Month: February 2013

Home / 2013 / February

Biography: George Cuthbert Heyward

Interested in learning more about the Heyward family? George Cuthbert Heyward was the first member of the Heyward family to live in the Cole-Heyward House; members of the Heyward family lived here until 1998.   Susan Scoggins found a great biography of George Cuthbert Heyward, which follows:

GEORGE CUTHBERT HEYWARD, engaged in the cotton industry at Savannah, GA,
is descended from Thomas Heyward, Jr., the South Carolina signer of the
Declaration of Independence, and belongs to one of the most distinguished
families of the South.

   Mr. Heyward was born in South Carolina, December 24, 1846, son of Capt.
George Cuthbert Heyward and wife, Elizabeth Martha (Guerard) Heyward, both
natives of Beaufort county, South Carolina, her family, like his, being a
prominent one. The Heywards for several generations had a residence in Beaufort
county, also a residence in Charleston, and it was at the plantation home in
Beaufort county, in 1822, that Mr. Heyward's father was born and reared. At the
outbreak of Civil war between the states, he became captain of Company H, known
as the Ashley Dragoons, a part of the Third South Carolina Cavalry, and as such
served from the beginning to the close of the war, principally in the vicinity
of Charleston and Savannah. His command fought Sherman's army both before it
entered Savannah and afterward, while it was on the expedition through South
Carolina. After the war he resumed operations on his plantation in Beaufort
county, and died there on March 1, 1867. He was a citizen of sterling worth, and
his soldier record was that of a brave, efficient Confederate officer.

   Mr. Heyward's mother was the daughter of Dr. Jacob De Veaux and Alice
(Screven) Guerard of Beaufort county, South. Carolina; both of which, like the
Heywards, were representatives of historic families in South Carolina. Shortly
after her husband's death, Mrs. Hey-ward removed with her remaining family to
Savannah, where she spent the rest of her life, and died in 1875.

   Of the grandparents of the subject of this sketch, it is recorded that his
paternal grandfather, Thomas Heyward, married Ann Eliza Cuthbert, daughter of
Gen. John Alexander Cuthbert, of South Carolina, and granddaughter of Dr. James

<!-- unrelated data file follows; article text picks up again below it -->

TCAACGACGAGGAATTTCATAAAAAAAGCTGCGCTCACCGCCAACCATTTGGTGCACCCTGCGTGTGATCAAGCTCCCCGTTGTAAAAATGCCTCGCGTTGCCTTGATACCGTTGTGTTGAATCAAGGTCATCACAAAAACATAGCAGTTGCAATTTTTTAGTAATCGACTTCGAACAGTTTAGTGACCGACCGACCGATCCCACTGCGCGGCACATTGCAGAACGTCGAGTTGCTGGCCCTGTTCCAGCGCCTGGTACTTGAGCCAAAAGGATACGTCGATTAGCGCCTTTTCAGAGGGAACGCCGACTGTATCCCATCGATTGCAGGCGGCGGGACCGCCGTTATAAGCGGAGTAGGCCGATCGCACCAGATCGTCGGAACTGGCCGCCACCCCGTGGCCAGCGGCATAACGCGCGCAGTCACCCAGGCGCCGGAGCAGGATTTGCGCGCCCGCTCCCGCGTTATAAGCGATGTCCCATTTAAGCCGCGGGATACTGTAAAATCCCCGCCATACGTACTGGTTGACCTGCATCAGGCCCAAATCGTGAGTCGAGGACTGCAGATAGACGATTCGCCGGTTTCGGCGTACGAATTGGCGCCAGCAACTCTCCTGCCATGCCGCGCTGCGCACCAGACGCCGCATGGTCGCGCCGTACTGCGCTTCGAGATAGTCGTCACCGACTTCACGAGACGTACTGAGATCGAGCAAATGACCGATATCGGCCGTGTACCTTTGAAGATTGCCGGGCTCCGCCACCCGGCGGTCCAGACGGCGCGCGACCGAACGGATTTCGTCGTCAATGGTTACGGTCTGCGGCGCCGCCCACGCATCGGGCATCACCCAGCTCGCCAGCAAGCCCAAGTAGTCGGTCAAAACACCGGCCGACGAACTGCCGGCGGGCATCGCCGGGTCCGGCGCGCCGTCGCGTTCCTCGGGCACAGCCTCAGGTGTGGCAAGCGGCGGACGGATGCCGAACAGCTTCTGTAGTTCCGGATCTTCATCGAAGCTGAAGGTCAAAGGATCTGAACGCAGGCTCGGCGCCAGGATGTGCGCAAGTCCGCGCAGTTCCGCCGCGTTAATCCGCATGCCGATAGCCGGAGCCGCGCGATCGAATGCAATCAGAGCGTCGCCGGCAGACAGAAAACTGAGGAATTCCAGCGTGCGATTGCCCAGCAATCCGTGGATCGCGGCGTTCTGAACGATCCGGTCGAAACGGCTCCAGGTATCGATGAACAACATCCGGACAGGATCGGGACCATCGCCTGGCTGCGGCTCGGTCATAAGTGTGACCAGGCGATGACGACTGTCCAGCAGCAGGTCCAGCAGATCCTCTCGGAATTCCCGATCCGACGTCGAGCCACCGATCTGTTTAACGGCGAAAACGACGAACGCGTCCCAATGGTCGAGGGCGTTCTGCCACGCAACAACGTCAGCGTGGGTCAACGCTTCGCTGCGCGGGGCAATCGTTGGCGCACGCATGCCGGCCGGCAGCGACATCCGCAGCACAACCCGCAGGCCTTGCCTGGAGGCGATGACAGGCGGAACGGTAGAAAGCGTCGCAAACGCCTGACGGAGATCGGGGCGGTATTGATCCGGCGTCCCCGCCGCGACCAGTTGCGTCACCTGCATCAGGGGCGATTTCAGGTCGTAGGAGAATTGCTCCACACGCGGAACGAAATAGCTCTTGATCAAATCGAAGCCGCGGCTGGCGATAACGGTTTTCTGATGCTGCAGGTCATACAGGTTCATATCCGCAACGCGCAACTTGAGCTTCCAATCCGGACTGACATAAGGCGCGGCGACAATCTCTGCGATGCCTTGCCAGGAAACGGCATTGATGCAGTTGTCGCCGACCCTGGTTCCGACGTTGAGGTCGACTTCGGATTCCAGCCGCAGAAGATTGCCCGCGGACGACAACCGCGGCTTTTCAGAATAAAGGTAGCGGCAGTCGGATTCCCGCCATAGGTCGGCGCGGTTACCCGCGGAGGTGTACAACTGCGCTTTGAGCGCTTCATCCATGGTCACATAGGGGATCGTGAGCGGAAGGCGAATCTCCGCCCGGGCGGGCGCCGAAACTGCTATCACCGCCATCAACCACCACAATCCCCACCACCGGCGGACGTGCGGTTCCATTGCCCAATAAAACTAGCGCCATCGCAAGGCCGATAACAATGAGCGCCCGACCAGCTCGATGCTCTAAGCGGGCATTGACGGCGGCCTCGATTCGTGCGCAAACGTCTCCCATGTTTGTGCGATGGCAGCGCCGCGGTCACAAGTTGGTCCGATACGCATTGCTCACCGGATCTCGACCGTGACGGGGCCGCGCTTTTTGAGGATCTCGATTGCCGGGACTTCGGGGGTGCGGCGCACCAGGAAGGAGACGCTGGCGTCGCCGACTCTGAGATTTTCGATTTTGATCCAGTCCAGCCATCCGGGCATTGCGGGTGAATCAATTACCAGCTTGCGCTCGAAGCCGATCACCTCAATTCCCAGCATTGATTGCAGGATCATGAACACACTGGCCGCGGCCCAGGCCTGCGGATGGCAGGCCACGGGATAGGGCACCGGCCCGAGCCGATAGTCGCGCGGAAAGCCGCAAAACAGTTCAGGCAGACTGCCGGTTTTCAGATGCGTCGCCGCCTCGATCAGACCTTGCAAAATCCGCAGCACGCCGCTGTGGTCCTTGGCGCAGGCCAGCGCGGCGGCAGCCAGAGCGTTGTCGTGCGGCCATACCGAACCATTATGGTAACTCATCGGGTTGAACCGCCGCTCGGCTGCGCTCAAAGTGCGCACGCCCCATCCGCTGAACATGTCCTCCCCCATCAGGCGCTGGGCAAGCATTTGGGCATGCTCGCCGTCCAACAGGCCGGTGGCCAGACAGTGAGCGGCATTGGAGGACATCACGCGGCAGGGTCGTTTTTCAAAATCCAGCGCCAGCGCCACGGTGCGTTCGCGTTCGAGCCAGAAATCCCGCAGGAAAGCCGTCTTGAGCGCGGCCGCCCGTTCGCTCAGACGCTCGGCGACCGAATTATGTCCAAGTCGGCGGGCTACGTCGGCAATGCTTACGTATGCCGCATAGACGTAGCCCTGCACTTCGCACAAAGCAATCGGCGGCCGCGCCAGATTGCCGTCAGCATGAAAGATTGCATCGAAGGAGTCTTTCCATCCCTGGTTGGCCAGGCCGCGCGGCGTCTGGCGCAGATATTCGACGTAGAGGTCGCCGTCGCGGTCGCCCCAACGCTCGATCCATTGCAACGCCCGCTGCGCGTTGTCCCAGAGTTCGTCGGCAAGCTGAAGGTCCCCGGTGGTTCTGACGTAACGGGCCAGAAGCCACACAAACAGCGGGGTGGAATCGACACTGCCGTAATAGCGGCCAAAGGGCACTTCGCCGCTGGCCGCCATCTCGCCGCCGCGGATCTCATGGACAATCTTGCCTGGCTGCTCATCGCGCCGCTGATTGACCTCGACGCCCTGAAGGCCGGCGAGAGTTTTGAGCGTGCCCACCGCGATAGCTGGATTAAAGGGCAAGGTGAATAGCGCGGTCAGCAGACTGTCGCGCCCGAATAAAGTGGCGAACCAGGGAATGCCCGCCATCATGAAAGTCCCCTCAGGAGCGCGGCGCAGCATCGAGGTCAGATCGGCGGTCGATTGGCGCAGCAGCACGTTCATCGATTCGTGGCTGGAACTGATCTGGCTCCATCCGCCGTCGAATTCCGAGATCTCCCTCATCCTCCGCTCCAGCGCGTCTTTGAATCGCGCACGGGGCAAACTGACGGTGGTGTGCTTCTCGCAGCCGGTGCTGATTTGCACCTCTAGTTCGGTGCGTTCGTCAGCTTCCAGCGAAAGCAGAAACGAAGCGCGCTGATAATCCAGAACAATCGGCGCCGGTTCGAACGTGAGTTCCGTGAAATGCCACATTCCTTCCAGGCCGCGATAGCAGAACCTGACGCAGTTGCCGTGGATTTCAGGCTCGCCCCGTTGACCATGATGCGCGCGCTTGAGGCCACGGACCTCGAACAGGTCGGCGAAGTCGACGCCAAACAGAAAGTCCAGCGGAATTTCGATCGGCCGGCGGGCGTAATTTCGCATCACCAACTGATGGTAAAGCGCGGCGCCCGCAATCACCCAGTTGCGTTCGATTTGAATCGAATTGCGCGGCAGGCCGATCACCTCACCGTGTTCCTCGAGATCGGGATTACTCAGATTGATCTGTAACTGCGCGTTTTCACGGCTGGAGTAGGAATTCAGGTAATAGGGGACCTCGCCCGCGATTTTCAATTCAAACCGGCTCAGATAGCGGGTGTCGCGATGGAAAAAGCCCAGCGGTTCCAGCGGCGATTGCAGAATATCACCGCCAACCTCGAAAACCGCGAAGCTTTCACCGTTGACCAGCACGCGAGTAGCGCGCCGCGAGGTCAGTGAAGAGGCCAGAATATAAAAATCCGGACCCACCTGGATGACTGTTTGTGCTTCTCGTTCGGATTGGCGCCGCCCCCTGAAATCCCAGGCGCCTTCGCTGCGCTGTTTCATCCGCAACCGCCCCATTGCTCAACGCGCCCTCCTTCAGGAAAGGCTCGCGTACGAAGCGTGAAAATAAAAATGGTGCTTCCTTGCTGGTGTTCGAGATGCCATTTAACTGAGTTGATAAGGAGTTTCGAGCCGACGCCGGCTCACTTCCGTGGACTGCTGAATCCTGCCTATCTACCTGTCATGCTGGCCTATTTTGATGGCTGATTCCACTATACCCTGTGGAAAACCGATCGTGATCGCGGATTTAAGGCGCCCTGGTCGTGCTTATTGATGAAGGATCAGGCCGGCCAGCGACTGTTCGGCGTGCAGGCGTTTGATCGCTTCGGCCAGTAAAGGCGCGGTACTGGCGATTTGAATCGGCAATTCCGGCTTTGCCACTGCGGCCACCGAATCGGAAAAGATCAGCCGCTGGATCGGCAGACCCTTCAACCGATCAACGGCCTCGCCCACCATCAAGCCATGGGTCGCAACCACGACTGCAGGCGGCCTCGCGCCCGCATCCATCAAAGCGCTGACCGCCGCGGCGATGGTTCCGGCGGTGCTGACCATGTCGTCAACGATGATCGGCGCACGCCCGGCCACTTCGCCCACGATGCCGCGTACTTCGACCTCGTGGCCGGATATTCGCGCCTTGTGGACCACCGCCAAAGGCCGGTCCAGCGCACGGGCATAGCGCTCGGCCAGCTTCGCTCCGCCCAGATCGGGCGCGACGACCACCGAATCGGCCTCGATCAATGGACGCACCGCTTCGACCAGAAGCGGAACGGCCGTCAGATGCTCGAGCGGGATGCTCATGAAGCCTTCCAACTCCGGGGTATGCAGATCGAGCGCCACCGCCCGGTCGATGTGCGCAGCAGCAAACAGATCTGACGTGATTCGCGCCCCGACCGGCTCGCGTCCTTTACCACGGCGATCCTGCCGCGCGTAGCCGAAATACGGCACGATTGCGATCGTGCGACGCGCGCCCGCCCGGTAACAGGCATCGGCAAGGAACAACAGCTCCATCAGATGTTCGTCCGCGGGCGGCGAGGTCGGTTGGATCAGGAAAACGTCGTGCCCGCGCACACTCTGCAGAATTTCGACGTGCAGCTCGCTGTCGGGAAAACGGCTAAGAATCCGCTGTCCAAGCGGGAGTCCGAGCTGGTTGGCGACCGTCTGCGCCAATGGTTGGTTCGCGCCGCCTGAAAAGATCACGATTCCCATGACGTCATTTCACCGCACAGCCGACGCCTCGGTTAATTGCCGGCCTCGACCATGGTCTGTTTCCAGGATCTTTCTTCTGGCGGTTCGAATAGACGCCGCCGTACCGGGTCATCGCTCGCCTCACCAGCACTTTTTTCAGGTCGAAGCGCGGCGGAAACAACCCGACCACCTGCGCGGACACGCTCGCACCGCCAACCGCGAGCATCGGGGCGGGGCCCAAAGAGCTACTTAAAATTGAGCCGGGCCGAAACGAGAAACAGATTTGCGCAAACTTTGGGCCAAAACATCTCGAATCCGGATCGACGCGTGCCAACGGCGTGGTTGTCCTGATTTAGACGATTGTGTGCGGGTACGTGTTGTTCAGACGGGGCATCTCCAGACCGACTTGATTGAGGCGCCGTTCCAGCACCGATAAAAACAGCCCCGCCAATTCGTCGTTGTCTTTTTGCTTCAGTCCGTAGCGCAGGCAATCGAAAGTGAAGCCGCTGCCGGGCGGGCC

Cuthbert, of Castle Hill, Scotland, a member of a distinguished family there.

   Mr. Heyward's great-grandfather was Judge Thomas Heyward, Jr., so called
because his uncle was known as Thomas Heyward, Sr. Thomas Heyward, Jr., was one
of the signers of the Declaration of Independence from South Carolina. In his
youth he was sent to London to be educated, and while there he took up the
profession of law. Returning to South Carolina just before the beginning of the
Revolutionary war, he espoused the Continental cause, to the aid of which he
devoted his time, his talents and his means. When the British took Charleston he
was one of the seventy that were sent as prisoners to St. Augustine. Later, he
was elected to the first Continental congress, which assembled in Philadelphia,
and, as above indicated, subscribed his name to the most important American
document. He served actively also with the continental troops, became a captain
of artillery, crossed the Savannah river with his command during the siege of
Savannah, and rendered efficient aid in the efforts to retake the city from the
British. He was a friend of Washington, and upon the latter's visit to the
South, after the war closed, he was a guest at White Hall, in Beaufort county at
the home of Thomas Heyward, Jr. From White Hall, Washington was escorted by
Thomas Heyward, Jr., to Purysburg, South Carolina, on the Savannah river, where
the distinguished general was received by an escort from Savannah. Later in
life, Thomas Heyward, Jr., became a judge of the circuit court in South
Carolina. He died in April, 1809, at the age of sixty-three years. His grave is
at "Old House" cemetery near Grahamville, South Carolina. The portrait of this
distinguished man hangs in Independence Hall, Philadelphia.

   Thomas Heyward, Jr., married Elizabeth Savage for his second wife, eldest
daughter of Col. Thomas and Mary Elliott (Butler) Savage, and in this way the
Heywards are connected with the well known Savage family. Through this marriage,
also, is brought in a large circle of relatives, including the Elliott, De
Renne, Noble, Jones, Clay and other families of note in South Carolina and
Georgia colonial history.